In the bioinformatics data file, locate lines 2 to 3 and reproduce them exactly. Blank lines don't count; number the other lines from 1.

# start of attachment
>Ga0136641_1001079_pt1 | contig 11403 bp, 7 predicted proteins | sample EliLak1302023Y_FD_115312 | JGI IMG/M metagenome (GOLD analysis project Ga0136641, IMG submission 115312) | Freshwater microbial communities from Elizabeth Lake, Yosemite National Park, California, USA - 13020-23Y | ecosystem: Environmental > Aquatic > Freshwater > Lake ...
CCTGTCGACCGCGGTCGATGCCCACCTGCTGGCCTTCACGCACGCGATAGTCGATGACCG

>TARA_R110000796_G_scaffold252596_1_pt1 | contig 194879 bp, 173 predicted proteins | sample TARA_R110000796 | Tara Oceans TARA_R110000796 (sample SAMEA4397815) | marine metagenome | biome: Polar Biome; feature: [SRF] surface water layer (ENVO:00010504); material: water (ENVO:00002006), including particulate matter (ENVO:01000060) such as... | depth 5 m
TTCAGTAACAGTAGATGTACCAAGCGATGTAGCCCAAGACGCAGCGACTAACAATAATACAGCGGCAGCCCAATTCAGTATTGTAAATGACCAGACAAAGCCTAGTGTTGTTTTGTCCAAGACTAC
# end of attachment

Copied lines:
CCTGTCGACCGCGGTCGATGCCCACCTGCTGGCCTTCACGCACGCGATAGTCGATGACCG

>TARA_R110000796_G_scaffold252596_1_pt1 | contig 194879 bp, 173 predicted proteins | sample TARA_R110000796 | Tara Oceans TARA_R110000796 (sample SAMEA4397815) | marine metagenome | biome: Polar Biome; feature: [SRF] surface water layer (ENVO:00010504); material: water (ENVO:00002006), including particulate matter (ENVO:01000060) such as... | depth 5 m